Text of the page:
Micro/nano Scale 3D Laser Printing

Research categories:  Mechanical Engineering, Mechanical Systems, Nanotechnology
School/Dept.: Mechanical Engineering
Professor: Xianfan Xu
Preferred major(s): Mechanical Engineering, Physics, Materials Engineering, Chemical Engineering, Electrical Engineering
Desired experience:   Junior or Senior standing, GPA>3.6

The ability to create 3D structures in the micro and nanoscale is important in many fields including electronics, microfluidics, and tissue engineering and is an emerging area of research and development. This project deals with the development and testing of a setup for building microscopic 3D structures with the help of a femtosecond laser. A method known as two photon polymerization is typically used to fabricate such structures in which a polymer is exposed to laser and at the point of the exposure the polymer changes its structure. Moving the laser in a predefined path helps in getting the desired shape and the structures are then built in a layer by layer fashion. The setup incorporates all the steps from a designing a CAD model file to slicing the model in layers to generating the motion path of the laser needed for fabricating the structure. In order to make a solid and stable structure, investigation of better materials and optimization of the process parameters is needed. Besides, possible improvements to the control algorithms used in the setup can be done to increase the efficiency of the process and build the structures faster.

 

Particle Detachment from Polymeric Substrates upon Mechanical Deformation

Research categories:  Material Science and Engineering, Mechanical Engineering
School/Dept.: Materials Engineering
Professor: Chelsea Davis
Preferred major(s): Materials Science and Engineering, Mechanical Engineering, Chemical Engineering, Physics, Polymer Science

The attachment of small particles to a soft adhesive layer is critical in the handling of energetic materials and active pharmaceutical ingredients that are often produced in powder form. An understanding of the debonding mechanisms of rigid spherical and prismatic particles from a polymer substrate due to mechanical deformation will enable the development of precisely-controlled particle adhesion and release systems. This project will investigate the debonding process of rigid microparticles from thermoplastic and elastomeric substrates subjected to various modes of mechanical deformation (specifically uniaxial tension and flexion). Our experimental approach will involve sample preparation, micromechanical testing, and imaging via optical and electron microscopy conducted by the student.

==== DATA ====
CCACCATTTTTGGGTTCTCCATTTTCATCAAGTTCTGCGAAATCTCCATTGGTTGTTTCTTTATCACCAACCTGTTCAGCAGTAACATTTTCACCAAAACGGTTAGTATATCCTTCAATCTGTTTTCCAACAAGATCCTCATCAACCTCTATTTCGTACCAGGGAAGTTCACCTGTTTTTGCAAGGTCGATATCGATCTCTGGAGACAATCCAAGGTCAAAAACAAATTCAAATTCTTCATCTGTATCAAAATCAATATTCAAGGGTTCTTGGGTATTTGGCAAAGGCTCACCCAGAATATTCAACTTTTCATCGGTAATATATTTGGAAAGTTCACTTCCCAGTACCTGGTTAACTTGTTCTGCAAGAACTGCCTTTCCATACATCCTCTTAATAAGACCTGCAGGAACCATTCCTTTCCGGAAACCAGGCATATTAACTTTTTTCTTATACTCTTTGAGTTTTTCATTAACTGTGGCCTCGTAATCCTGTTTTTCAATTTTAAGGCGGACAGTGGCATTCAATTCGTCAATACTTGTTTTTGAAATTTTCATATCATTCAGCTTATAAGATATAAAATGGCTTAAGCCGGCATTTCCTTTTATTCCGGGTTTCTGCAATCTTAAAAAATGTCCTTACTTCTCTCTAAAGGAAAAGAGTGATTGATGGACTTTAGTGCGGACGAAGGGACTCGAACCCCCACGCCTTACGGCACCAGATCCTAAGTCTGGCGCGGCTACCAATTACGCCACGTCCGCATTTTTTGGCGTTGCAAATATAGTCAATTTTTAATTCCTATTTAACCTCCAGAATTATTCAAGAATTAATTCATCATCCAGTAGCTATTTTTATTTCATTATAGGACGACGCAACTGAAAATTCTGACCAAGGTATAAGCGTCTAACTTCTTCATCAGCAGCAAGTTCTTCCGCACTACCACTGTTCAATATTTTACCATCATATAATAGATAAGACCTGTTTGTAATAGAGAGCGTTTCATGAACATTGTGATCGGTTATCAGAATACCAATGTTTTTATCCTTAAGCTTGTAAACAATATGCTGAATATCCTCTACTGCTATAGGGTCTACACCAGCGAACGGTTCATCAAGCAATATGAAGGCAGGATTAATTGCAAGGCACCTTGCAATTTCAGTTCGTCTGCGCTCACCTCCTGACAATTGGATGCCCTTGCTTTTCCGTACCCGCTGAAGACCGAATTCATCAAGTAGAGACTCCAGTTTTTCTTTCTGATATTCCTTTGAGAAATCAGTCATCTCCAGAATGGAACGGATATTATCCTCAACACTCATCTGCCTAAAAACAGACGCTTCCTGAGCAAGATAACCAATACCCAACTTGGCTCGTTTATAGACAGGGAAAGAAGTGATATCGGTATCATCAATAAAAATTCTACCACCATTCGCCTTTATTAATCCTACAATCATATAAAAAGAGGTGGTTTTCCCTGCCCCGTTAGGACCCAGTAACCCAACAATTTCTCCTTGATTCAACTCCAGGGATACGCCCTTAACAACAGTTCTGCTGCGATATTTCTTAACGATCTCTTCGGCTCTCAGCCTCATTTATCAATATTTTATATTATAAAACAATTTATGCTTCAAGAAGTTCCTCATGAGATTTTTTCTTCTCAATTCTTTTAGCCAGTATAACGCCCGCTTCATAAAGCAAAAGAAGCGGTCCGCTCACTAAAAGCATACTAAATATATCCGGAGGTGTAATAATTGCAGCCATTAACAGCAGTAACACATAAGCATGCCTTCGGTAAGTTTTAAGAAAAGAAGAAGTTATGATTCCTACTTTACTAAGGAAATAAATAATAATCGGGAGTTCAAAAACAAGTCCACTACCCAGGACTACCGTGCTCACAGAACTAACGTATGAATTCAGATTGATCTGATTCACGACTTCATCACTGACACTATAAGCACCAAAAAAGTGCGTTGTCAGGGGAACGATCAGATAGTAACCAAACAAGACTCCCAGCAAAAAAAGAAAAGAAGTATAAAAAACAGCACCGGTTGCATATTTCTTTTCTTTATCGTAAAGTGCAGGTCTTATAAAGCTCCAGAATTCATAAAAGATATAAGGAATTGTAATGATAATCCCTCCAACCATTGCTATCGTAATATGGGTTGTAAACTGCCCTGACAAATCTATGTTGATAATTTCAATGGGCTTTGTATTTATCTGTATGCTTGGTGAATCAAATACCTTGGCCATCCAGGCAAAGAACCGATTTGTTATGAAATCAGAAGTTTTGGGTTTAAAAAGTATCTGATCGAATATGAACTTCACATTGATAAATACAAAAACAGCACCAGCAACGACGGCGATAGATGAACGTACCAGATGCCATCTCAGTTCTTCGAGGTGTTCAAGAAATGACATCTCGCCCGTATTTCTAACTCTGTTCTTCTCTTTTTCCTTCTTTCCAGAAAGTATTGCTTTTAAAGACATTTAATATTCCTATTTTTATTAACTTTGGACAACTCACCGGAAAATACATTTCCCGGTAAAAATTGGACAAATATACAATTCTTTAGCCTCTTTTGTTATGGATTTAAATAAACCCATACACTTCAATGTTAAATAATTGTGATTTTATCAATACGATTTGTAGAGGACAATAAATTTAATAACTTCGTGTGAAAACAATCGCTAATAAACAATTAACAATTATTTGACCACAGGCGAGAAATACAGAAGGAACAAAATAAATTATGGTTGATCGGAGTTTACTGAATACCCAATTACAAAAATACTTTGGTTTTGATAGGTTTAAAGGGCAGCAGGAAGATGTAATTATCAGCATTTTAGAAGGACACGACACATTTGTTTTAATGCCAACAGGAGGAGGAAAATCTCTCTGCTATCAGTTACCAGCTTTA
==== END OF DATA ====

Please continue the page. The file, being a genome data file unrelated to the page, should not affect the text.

Preliminary Design of a 10-passenger Regional Electric Aircraft

Research categories:  Aerospace Engineering, Mechanical Engineering
School/Dept.: ME
Professor: Nicole Key
Preferred major(s): AAE or ME
Desired experience:   Students who have taken Aircraft design related courses are strongly encouraged to apply.

The goal of the project is to explore the design envelope for regional electric aircrafts. The project starts with mission requirements including input information of range and maximum takeoff weight. Preliminary design of the aircraft will be performed including trade studies.

 

Smart Manufacturing using IoT and Machine Learning

Research categories:  Computer Engineering and Computer Science, Innovative Technology/Design, Mechanical Engineering
School/Dept.: Mechanical Engineering
Professor: Martin Jun
Preferred major(s): Mechanical Engineering, Computer Engineering, or Computer Science
Desired experience:   Virtual reality programming, mechatronics, CAD design and programming for graphics, signal processing and data analysis, machining, etc.

Autonomous operation and decision making during manufacturing processes and production are important. Using IoT technologies, machine-to-machine, machine-to-human communication and data generation are achieved and machine learning algorithms are used for data analysis and decision making. The student will work on virtual reality (VR) based visualization of data achieved from IoT devices connected to CNC machine and robots and analyze data using machine learning.